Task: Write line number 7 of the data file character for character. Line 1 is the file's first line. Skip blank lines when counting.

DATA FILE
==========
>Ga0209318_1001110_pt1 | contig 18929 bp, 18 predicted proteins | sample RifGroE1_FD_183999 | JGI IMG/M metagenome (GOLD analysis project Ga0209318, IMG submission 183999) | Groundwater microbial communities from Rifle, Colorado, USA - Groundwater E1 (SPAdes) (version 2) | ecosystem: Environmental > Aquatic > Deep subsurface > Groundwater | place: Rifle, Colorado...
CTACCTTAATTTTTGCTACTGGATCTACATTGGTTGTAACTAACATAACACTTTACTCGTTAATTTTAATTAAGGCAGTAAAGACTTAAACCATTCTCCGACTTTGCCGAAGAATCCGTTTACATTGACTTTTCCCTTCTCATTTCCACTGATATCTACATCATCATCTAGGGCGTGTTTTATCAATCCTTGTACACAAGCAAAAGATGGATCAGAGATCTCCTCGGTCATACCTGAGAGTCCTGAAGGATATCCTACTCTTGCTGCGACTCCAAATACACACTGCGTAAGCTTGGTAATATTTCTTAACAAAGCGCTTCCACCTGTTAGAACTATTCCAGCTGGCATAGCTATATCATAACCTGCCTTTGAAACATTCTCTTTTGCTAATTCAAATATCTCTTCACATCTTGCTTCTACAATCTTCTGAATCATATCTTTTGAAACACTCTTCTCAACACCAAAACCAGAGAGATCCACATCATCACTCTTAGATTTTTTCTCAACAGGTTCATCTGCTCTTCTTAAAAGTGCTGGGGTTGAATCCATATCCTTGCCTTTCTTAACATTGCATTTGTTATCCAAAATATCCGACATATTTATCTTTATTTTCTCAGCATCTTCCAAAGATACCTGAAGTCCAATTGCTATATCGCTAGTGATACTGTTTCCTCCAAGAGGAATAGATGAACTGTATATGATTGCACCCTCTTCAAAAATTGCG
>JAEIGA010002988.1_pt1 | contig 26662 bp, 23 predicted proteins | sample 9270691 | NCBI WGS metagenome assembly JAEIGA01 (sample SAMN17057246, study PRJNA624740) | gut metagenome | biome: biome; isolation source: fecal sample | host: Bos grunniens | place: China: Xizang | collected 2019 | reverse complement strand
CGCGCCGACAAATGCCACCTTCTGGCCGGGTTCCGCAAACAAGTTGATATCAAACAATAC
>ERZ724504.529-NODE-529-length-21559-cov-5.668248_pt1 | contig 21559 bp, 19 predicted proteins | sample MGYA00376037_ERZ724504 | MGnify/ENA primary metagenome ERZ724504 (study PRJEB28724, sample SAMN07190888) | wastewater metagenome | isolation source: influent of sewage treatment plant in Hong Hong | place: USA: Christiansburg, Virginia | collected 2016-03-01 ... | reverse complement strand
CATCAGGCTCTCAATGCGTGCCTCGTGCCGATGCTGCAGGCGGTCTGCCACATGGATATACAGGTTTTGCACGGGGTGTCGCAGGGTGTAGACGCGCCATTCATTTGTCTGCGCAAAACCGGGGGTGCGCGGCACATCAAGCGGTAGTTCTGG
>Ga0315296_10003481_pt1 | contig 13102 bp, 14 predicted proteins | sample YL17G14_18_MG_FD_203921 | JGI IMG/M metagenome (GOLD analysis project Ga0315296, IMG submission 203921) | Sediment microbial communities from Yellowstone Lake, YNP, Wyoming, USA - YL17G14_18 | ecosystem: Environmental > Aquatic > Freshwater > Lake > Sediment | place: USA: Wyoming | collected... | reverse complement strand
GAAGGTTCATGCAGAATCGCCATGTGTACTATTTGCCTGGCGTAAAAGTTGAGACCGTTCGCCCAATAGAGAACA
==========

>Ga0315296_10003481_pt1 | contig 13102 bp, 14 predicted proteins | sample YL17G14_18_MG_FD_203921 | JGI IMG/M metagenome (GOLD analysis project Ga0315296, IMG submission 203921) | Sediment microbial communities from Yellowstone Lake, YNP, Wyoming, USA - YL17G14_18 | ecosystem: Environmental > Aquatic > Freshwater > Lake > Sediment | place: USA: Wyoming | collected... | reverse complement strand